Videos played in the church showing their work in previous years | Image Source: Rui Cai
A charitable fundraising took place at Elim Full Gospel Chinese Church on Monday. According to Jerry, an organiser of this event, the purpose was to raise money to buy sleeping bags for homeless people on London streets. They intended to help rough sleeping people through the cold weather in December, and as Jerry mentioned before, "to help them enjoy a warm and peaceful Christmas."
Organisers came to the venue earlier this morning to set up stalls for different kinds of products that were on sale. “Our church members took ready-made food from home to here, selling it at fairly cheap prices. They also brought used books, cups, jewelry, and CDs, pretty much everything,” said Jerry.
Despite being one of the richest countries in the world, the United Kingdom faces a growing issue with homelessness. Many charities collect money and support those without a home but unfortunately, they fail to reach everyone in need.
Stephen, 55, an ex-serviceman from the armed forces, represents a soundboard for many who have lost faith in charity. He is of the opinion that charities cheat people in the name of donation. “I would love to know where the money goes. But I already know where it goes. It goes for wages and it’s all a con. That is all it is. You’ve got the Royal British Legion. Last year they raised 42 million pounds. But it never went to the ex-servicemen. 75 percent of the people that live on the street are ex-forces. We are in a society now. We’re being lied to.”
With the rise of electronic payments across the UK and fewer people each month carrying cash on their person, public engagement with the homeless is lowest than it has ever been. Can contactless pay bring back the recognition Big Issue vendors are rapidly losing?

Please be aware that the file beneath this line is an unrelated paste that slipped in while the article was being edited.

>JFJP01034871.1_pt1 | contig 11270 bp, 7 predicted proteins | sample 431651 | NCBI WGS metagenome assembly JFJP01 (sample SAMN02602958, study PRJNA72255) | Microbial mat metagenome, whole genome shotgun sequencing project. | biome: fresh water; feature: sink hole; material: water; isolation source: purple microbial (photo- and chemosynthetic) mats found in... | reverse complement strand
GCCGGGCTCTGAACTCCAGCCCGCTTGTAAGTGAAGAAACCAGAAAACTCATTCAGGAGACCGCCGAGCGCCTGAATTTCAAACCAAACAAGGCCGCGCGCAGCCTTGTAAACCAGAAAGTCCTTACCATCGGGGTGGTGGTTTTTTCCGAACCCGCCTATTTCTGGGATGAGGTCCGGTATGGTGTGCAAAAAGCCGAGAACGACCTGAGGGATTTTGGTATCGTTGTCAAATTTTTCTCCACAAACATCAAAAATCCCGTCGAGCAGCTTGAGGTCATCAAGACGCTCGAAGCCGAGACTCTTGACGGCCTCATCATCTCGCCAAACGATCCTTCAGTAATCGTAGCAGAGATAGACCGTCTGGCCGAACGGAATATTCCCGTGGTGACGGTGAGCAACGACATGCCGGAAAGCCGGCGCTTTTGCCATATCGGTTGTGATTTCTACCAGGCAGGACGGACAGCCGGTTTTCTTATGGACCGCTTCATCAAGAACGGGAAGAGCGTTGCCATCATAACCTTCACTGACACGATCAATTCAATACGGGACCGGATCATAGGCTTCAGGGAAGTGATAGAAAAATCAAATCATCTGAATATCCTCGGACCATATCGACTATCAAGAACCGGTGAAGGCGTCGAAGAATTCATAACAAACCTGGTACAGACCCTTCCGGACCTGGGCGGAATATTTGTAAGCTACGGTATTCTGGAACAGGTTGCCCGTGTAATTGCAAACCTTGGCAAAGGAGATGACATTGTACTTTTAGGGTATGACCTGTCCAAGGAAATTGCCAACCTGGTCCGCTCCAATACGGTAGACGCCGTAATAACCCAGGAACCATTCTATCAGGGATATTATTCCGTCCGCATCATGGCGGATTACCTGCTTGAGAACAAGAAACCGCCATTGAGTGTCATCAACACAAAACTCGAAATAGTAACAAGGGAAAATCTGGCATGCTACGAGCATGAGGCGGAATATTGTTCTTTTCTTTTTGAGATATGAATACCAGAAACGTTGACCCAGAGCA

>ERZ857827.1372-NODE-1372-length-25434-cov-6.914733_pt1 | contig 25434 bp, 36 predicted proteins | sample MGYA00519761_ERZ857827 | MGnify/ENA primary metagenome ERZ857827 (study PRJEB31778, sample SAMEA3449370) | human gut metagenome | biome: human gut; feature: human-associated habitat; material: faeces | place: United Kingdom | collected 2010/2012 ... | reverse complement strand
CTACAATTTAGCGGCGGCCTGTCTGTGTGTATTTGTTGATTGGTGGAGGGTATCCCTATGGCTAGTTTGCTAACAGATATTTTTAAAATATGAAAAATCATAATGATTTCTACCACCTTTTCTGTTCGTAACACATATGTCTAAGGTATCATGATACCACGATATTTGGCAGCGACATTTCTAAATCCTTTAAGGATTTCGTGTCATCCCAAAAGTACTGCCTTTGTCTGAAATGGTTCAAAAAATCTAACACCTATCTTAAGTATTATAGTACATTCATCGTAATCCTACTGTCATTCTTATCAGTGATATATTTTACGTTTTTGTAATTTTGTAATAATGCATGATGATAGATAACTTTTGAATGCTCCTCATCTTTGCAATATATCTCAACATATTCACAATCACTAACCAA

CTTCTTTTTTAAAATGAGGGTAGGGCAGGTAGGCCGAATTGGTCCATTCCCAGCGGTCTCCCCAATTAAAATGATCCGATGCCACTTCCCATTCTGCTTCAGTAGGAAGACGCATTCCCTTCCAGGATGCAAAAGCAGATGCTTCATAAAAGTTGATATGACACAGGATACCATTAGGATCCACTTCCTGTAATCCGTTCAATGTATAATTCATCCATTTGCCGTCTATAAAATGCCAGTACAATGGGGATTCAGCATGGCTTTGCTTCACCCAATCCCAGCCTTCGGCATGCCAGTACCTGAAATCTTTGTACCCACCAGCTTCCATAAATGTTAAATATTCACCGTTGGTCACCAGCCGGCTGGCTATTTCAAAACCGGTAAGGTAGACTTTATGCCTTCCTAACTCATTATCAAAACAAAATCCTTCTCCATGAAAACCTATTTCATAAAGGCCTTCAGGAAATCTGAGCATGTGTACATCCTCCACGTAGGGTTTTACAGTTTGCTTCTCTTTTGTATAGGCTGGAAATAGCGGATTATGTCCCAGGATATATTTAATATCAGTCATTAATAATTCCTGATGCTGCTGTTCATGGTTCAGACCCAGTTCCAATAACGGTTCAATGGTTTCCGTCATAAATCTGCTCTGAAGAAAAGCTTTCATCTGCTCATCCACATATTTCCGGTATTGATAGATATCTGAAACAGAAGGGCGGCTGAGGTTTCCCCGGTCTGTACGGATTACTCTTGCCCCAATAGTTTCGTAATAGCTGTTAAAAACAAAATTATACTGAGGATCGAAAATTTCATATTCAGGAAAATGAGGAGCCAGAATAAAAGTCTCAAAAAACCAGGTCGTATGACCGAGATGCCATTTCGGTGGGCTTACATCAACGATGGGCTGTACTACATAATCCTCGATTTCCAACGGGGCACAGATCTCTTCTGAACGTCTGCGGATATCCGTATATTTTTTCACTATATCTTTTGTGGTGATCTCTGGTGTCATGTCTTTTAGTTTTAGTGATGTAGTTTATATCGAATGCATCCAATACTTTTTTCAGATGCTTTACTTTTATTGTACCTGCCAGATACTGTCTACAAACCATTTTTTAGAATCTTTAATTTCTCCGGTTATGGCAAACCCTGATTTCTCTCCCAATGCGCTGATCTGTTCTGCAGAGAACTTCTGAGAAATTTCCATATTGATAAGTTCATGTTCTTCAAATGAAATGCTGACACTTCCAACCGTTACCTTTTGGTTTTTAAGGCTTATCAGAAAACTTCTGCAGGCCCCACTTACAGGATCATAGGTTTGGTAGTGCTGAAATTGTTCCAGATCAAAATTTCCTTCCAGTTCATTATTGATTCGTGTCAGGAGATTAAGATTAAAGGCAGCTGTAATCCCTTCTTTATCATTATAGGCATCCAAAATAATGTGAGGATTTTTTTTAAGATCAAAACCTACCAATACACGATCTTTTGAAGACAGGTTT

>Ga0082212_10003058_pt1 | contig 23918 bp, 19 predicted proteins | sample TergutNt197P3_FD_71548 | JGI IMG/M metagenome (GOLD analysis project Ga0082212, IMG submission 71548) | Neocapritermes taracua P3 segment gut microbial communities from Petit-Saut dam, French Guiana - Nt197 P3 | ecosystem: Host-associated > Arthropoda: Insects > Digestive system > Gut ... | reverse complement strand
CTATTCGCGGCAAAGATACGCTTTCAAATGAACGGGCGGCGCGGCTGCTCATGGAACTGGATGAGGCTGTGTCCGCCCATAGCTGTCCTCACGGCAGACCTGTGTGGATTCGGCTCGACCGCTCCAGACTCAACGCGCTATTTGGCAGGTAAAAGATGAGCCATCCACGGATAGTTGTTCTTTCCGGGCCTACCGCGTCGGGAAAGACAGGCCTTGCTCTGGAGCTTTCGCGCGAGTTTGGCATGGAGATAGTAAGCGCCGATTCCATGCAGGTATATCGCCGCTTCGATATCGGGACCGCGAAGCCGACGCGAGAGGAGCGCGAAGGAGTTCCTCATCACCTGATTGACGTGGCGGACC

The Big Issue has announced it will be trialling contactless payment systems in an effort to boost the income of its homeless vendors and mitigate the effects of a public consciousness that may be shifting away from the importance of giving to the homeless.
The current affairs magazine has partnered with technology company iZettle for an 8-week trial across London, Bath, Birmingham, Bristol and Nottingham. If the plans are successful, they will be rolled out across the country.
Buyers of the Big Issue will no longer ...
Bleak, overcast days, cold winds, unrelenting rain; winter in London is hard. It’s even harder when you’re huddled on pavements with rolled up sleeping bags, old backpacks, and a blanket. It’s a stark, uncomfortable reality for London: 1 in 59 of its residents is homeless. This winter, however, it may just get easier if you have a mobile phone.
“It’s a very simple idea and interface,” says Martin Stone, Voluntary Director of the Muswell Hill Soup Kitchen, introducing his new service, Next Meal. “You just have to go online, enter where you are, and you’ll get a list of shelters near you along with the facilities they offer,” he explains. Available both as a website and an app, Next Meal helps homeless people around London find shelters providing food and lodging near them.